Surviving intense drug addiction, poor fashion choices, several breakups and a revolving door of celebrity bassists (Flea, Duff McKagan and TV on the Radio's Dave Sitek), Jane's Addiction continues on. Like musical cockroaches, the band is immune to the bug spray of age and a changing music industry. As a link between the thrashing alt-punk of the 1980s and the explosive grunge revolution of the early 1990s, Jane's Addiction captivated a burgeoning music scene with songs like "Jane Says," "Stop!" and "Been Caught Stealing." And though the band ultimately imploded before it could reap the rewards of the money-fame orgy that was the early-'90s alt revolution, it left behind one of the movement's most treasured institutions: Lollapalooza. (Jane's is performing on the first day of KBPI's two-day Locura Festival at Fiddler's Green. Other acts include Avenged Sevenfold, Alice In Chains, Volbeat, Coheed and Cambria, Circa Survive and more.)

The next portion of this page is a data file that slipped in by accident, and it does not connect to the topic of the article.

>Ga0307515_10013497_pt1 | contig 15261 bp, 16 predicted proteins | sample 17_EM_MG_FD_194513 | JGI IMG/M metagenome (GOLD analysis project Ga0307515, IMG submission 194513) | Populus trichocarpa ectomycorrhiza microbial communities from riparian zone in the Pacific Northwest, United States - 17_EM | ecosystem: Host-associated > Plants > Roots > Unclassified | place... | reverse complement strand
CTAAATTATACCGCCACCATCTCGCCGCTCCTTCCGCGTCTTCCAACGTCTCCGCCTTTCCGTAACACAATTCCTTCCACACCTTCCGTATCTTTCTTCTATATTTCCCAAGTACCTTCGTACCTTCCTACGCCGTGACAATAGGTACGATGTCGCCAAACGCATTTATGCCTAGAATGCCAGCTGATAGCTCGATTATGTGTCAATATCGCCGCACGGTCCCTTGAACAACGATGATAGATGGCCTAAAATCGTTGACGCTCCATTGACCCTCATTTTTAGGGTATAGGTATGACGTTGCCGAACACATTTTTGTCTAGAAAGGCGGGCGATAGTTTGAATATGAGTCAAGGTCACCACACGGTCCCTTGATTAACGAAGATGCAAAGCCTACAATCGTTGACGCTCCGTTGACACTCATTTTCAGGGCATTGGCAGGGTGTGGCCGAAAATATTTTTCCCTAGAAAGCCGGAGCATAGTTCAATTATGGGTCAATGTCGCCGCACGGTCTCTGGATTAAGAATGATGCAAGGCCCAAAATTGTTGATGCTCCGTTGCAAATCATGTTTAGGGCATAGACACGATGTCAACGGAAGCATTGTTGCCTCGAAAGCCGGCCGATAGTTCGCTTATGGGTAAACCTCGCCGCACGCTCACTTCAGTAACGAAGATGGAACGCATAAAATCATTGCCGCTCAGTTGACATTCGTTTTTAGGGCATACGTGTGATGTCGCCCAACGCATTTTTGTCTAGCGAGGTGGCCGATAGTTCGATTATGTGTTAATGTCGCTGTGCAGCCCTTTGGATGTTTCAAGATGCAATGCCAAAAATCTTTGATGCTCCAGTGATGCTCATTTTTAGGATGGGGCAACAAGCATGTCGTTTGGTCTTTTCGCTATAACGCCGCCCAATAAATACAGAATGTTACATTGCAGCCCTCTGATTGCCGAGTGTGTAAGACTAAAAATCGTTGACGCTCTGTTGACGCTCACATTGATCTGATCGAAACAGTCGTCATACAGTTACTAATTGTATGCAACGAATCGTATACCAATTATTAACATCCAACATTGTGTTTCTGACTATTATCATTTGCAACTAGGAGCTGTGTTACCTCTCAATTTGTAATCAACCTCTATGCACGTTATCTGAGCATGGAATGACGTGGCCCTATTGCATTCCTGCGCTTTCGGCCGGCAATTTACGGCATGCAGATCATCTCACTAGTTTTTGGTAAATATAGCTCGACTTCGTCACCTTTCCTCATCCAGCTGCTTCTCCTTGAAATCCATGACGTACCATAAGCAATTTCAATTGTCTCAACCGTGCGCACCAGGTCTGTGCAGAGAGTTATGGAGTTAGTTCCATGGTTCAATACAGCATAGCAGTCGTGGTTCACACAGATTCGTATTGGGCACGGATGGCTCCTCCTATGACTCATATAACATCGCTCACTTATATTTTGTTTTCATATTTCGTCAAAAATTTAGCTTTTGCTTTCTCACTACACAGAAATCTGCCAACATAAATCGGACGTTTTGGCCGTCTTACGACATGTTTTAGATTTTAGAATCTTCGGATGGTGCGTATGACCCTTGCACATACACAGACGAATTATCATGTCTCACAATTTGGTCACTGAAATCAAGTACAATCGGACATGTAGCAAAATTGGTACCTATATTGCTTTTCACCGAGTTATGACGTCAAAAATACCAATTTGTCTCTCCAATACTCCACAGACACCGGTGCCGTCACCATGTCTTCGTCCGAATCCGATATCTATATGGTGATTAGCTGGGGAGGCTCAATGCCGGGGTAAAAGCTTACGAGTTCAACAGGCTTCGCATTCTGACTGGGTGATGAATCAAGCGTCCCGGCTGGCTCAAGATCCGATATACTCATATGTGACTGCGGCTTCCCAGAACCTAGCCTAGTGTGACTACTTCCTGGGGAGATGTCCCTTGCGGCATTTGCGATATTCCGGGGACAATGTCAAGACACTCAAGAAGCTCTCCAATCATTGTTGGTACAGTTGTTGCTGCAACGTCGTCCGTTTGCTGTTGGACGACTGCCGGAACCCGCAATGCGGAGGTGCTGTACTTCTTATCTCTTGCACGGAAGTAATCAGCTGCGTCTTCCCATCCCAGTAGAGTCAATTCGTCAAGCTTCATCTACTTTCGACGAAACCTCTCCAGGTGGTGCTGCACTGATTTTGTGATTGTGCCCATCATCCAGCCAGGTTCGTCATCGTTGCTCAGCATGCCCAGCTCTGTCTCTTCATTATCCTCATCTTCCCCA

Since releasing its debut seven-inch in August 2012, the Blue Rider has not refined its sound so much as honed its edge a bit. A chaotic energy marked its earliest efforts; the band has since found a way to maintain that level of excitement while channeling its vigor more directly into its music. The live show is a cathartic affair that has its roots in garage rock -- you can hear the soul and R&B that influenced these guys growing up in their songwriting and presentation -- but the group isn't going for a stylized genre sound.